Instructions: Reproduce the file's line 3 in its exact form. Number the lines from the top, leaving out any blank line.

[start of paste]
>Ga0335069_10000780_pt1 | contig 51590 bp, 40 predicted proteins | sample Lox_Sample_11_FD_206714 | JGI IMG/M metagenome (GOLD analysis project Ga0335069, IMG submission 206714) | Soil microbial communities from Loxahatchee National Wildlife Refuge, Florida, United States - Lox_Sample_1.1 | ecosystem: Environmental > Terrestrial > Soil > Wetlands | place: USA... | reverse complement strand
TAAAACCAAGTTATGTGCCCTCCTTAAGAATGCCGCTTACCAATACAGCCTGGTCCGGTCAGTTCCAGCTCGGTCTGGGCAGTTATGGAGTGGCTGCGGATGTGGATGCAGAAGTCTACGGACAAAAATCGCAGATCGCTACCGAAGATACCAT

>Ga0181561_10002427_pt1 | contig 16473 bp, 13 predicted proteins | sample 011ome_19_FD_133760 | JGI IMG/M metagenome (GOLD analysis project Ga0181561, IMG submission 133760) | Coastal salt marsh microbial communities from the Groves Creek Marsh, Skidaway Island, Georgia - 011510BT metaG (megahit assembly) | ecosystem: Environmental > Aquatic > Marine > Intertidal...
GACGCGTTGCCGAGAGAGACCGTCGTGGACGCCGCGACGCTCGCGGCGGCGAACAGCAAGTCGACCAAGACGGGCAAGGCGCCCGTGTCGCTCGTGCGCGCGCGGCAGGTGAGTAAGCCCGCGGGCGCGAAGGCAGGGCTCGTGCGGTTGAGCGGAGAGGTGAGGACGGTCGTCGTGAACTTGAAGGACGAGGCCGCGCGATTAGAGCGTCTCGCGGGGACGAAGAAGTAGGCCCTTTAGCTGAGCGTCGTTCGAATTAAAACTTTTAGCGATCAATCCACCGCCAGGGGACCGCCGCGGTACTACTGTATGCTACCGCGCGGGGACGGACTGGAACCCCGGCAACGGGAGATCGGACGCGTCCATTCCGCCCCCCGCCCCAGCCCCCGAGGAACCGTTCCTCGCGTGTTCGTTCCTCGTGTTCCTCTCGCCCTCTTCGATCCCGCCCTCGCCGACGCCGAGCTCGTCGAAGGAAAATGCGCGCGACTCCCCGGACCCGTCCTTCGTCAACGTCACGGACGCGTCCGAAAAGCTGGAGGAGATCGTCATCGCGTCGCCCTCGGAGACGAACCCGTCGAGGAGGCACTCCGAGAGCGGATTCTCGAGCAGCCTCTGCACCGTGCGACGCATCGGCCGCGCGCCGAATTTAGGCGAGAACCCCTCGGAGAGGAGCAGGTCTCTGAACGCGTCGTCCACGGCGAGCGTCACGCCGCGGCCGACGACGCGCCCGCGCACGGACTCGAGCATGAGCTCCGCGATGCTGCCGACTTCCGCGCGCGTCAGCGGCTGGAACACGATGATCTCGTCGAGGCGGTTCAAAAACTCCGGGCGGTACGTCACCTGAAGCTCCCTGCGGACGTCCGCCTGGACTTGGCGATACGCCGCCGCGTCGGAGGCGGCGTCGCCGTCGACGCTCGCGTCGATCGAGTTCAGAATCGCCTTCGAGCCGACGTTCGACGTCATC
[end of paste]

>Ga0181561_10002427_pt1 | contig 16473 bp, 13 predicted proteins | sample 011ome_19_FD_133760 | JGI IMG/M metagenome (GOLD analysis project Ga0181561, IMG submission 133760) | Coastal salt marsh microbial communities from the Groves Creek Marsh, Skidaway Island, Georgia - 011510BT metaG (megahit assembly) | ecosystem: Environmental > Aquatic > Marine > Intertidal...